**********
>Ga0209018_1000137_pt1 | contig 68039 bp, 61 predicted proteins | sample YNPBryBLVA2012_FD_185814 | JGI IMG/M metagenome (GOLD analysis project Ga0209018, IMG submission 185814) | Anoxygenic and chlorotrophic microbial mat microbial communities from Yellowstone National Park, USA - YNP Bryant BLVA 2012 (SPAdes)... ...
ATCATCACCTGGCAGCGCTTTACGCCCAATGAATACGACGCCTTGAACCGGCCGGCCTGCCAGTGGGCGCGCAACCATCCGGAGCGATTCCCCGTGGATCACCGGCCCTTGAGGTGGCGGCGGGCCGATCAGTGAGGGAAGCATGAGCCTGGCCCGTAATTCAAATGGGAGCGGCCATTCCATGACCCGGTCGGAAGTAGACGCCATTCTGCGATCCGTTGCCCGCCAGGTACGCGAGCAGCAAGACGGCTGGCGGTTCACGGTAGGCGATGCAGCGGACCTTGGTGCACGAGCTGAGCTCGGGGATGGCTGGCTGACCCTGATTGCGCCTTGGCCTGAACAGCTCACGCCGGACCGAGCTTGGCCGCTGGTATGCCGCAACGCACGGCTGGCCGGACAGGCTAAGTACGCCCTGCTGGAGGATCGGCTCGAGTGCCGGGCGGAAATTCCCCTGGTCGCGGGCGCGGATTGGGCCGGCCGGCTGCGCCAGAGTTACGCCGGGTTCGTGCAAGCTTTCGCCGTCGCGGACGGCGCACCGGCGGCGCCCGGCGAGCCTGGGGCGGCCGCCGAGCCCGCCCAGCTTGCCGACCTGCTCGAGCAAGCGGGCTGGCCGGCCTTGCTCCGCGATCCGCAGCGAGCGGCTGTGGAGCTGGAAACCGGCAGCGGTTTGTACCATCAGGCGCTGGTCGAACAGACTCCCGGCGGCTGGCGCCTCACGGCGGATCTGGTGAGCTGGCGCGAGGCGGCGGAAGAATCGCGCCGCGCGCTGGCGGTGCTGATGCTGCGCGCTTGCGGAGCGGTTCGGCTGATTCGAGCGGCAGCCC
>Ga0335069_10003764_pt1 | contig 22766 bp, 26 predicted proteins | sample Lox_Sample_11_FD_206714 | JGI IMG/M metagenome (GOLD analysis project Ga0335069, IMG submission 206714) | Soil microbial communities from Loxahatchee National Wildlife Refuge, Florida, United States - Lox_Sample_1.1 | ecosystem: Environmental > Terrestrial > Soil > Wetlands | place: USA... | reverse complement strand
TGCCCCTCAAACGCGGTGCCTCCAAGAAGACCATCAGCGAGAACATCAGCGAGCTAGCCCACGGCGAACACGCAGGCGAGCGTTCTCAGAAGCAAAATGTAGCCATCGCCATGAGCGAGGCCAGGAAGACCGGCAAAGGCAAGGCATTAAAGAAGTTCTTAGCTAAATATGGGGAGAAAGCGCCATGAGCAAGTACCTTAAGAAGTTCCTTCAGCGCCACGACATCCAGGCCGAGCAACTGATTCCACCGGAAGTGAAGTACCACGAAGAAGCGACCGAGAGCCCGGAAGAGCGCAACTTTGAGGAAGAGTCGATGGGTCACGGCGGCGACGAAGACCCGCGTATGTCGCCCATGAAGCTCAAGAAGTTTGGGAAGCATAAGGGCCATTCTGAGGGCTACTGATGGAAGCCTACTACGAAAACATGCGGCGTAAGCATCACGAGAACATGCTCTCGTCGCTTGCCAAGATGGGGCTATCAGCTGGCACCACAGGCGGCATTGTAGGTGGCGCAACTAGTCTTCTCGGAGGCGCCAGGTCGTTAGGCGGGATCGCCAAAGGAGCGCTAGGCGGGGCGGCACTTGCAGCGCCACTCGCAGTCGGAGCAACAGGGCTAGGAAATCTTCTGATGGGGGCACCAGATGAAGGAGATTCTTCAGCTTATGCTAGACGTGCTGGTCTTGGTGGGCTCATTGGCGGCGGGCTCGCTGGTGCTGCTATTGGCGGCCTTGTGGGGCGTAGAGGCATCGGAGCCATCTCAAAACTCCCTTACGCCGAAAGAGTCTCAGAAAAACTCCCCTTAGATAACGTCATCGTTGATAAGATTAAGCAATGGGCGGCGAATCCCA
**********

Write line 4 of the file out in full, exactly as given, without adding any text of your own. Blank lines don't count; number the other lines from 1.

TGCCCCTCAAACGCGGTGCCTCCAAGAAGACCATCAGCGAGAACATCAGCGAGCTAGCCCACGGCGAACACGCAGGCGAGCGTTCTCAGAAGCAAAATGTAGCCATCGCCATGAGCGAGGCCAGGAAGACCGGCAAAGGCAAGGCATTAAAGAAGTTCTTAGCTAAATATGGGGAGAAAGCGCCATGAGCAAGTACCTTAAGAAGTTCCTTCAGCGCCACGACATCCAGGCCGAGCAACTGATTCCACCGGAAGTGAAGTACCACGAAGAAGCGACCGAGAGCCCGGAAGAGCGCAACTTTGAGGAAGAGTCGATGGGTCACGGCGGCGACGAAGACCCGCGTATGTCGCCCATGAAGCTCAAGAAGTTTGGGAAGCATAAGGGCCATTCTGAGGGCTACTGATGGAAGCCTACTACGAAAACATGCGGCGTAAGCATCACGAGAACATGCTCTCGTCGCTTGCCAAGATGGGGCTATCAGCTGGCACCACAGGCGGCATTGTAGGTGGCGCAACTAGTCTTCTCGGAGGCGCCAGGTCGTTAGGCGGGATCGCCAAAGGAGCGCTAGGCGGGGCGGCACTTGCAGCGCCACTCGCAGTCGGAGCAACAGGGCTAGGAAATCTTCTGATGGGGGCACCAGATGAAGGAGATTCTTCAGCTTATGCTAGACGTGCTGGTCTTGGTGGGCTCATTGGCGGCGGGCTCGCTGGTGCTGCTATTGGCGGCCTTGTGGGGCGTAGAGGCATCGGAGCCATCTCAAAACTCCCTTACGCCGAAAGAGTCTCAGAAAAACTCCCCTTAGATAACGTCATCGTTGATAAGATTAAGCAATGGGCGGCGAATCCCA